I promised to write this a while back in my review of the boardgame Sorry!, but things got in the way and… okay, I admit it, I forgot.
But here I am to make up for it in my review of the classic board game Parcheesi!
Parcheesi is a modern take on an ancient game developed in India, perhaps as early as 500AD, called Pachisi. It uses a particular layout for racing games called the “cross and circle” for obvious reasons, looking at the board. If you read my review on Sorry!, you’ll see that it is just an even more modern adaptation of the same game concept, although clearly, there are some differences.
In Parcheesi, the players begin with four tokens (specifically identified as “men” in the rules). Each starts in one of four large circular areas on the board and their job is to circle the board and move up one of the red tracks to the central home space. The first player to get all four of their men to the home space wins the game. Unlike Sorry! though, each player has a pair of dice, which they roll to make their moves. If they roll doubles, they can split the dice between different men that are on the track, for instance, if they roll two 4’s, they can move one man 8 spaces, or two men 4 spaces. If you roll a five, you can move one man from your starting circle into the blue space next to it and get them moving around the track. Like in Sorry!, if someone lands on you, you are sent back to your starting circle, but the blue spaces on the board are safe, you cannot be sent back if you are in a blue space. Anyone landing on and “capturing” another player’s token gains an immediate 20 space move for one man, if they can do so. If they cannot move the entire 20 spaces, that bonus move is forfeit. Now, you can have two of your own pieces occupying the same space on the board and if you do, no one can pass that space, you have blocked the path. It is possible to block another player from entering the play field at all if you have blockaded their entry space. We actually found it interesting that people tended to lock up behind those blocks, creating blocks of their own. At one point in our test game, we had four blocks, all in a row, which could not be cleared until the person in front decided to be nice and let everyone pass. This could, in theory, allow someone to move two of their pieces all the way around the board and into the home space before anyone else in the game can do anything at all. For each of your men that reach the home space by exact count, you get an immediate 10-space move for one of your remaining men, but again, only if you can complete it in it’s entirety, if you cannot move 10 spaces, you forfeit the move. First one with all four men home wins.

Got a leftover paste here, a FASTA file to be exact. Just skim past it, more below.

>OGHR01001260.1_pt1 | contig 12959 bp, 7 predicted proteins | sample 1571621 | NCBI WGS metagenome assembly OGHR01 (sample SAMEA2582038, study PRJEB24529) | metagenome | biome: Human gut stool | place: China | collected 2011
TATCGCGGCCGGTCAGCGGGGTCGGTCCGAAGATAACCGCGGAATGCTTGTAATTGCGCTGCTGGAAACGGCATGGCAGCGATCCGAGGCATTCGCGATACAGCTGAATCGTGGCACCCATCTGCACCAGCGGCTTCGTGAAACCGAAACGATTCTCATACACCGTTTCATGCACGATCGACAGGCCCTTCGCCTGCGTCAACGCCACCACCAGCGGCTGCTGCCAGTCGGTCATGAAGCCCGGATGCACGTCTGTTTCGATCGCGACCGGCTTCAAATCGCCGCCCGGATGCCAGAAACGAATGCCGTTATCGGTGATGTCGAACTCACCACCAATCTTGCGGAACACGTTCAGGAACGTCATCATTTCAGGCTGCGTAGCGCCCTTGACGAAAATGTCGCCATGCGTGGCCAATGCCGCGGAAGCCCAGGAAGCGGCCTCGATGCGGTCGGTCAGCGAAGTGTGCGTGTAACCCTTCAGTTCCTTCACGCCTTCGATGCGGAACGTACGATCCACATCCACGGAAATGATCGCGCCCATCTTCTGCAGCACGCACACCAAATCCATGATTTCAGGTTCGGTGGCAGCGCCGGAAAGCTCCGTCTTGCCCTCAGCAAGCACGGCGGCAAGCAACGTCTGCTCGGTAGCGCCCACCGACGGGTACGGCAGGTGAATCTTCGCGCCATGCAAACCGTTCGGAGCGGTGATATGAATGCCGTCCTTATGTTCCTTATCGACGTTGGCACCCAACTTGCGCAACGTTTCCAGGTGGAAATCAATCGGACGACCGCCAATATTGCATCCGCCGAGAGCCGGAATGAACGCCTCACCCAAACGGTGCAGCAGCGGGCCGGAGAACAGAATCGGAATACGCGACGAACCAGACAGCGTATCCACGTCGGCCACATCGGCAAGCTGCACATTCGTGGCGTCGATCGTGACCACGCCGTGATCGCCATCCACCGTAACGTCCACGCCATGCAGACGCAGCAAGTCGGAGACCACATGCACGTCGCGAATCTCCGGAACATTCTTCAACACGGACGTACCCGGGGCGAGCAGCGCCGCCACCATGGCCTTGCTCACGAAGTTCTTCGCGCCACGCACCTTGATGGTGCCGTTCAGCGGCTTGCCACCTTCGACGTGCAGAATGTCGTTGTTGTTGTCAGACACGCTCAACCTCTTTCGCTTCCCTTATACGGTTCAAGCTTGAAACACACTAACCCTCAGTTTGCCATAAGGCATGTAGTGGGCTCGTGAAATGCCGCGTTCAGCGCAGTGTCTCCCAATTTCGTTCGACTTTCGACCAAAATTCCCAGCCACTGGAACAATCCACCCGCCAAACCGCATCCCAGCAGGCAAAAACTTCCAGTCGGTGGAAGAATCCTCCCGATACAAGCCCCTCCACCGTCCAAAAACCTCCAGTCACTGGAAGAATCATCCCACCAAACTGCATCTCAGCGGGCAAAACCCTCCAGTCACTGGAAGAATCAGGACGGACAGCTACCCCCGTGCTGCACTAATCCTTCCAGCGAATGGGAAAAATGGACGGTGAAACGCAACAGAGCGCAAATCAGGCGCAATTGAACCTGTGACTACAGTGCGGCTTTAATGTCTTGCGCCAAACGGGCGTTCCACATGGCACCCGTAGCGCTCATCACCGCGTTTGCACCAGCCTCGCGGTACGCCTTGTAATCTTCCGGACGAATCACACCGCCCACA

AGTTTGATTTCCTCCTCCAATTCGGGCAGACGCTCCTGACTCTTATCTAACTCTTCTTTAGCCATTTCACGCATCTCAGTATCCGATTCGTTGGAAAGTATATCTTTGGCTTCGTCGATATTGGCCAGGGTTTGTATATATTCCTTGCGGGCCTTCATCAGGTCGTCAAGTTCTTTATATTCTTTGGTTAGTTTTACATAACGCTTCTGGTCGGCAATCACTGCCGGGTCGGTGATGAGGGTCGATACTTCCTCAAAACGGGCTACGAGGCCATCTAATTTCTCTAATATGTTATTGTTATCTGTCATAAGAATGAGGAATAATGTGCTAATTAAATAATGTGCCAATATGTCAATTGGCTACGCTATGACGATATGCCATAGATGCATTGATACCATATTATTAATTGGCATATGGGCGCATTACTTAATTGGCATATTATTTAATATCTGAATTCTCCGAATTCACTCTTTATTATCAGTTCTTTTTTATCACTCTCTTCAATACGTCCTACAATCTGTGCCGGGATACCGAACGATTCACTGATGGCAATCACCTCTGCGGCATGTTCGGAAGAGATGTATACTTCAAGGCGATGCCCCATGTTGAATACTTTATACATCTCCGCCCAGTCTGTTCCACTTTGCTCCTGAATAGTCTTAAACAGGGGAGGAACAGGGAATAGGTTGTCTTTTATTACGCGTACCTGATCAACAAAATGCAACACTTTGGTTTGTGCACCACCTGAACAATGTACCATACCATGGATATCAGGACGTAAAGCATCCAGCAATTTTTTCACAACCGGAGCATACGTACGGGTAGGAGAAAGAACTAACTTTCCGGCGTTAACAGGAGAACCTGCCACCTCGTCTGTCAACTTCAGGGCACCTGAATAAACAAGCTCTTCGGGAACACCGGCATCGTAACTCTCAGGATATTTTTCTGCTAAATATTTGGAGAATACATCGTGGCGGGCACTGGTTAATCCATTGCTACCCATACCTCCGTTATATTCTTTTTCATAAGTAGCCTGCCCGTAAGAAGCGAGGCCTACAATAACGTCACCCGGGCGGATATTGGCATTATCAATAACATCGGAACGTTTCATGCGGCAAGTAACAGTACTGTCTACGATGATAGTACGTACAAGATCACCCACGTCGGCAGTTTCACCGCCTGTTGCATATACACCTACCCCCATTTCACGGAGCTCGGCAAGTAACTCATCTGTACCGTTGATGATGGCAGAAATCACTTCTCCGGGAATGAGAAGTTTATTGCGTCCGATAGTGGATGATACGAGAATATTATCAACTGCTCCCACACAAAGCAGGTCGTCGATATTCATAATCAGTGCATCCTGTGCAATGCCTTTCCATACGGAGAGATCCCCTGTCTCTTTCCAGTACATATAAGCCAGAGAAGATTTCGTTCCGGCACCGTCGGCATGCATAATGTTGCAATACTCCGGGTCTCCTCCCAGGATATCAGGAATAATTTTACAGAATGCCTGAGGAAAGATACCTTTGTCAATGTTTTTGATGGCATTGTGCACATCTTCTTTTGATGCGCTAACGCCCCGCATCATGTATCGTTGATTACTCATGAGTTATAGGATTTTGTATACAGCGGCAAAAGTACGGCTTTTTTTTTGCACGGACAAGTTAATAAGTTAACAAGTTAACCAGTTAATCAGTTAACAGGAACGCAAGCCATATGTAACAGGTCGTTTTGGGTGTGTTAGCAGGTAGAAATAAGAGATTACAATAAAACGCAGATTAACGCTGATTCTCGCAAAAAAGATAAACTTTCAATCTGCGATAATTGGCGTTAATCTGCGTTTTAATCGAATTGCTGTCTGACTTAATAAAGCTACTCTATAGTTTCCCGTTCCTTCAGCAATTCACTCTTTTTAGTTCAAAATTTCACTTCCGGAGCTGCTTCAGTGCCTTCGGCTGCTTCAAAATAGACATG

Now I will say it was interesting playing Sorry! and Parcheesi back to back, noticing all of the similarities and all of the differences between the two. This, like so many other classic games, has been played at one time or another by just about everyone, but there are nuances to the rules that a lot of people forget from their childhood games. Unfortunately, at least in my 1959 version of the game, the rules are written in very bad English and it took several readings to make sense of them. I’m not sure about the rules in other editions, hopefully they have been improved over the years. Comparing Parcheesi to Sorry!, I find that I prefer the dice-rolling element from Parcheesi to the card-drawing mechanic of Sorry! In one, you change the randomness of the roll every turn, the other, you’re a slave to the shuffle, what you’re getting is already determined before you start to play.
This is a great family game that can either be kind or cruel, depending on who you play with. It plays quickly, you can complete a game in about a half hour and repeat games can be quiet different from each other, as who gets the best rolls at the beginning of the game can have a dramatic effect on how the entire game plays out later on.
ParcheesiSelchow & Righter, among other publishers Released: 500 (Modern commercial versions unknown, it’s more than 100 years old, our version is 1964) Players: 2-4 Age 8+ Game Type: Family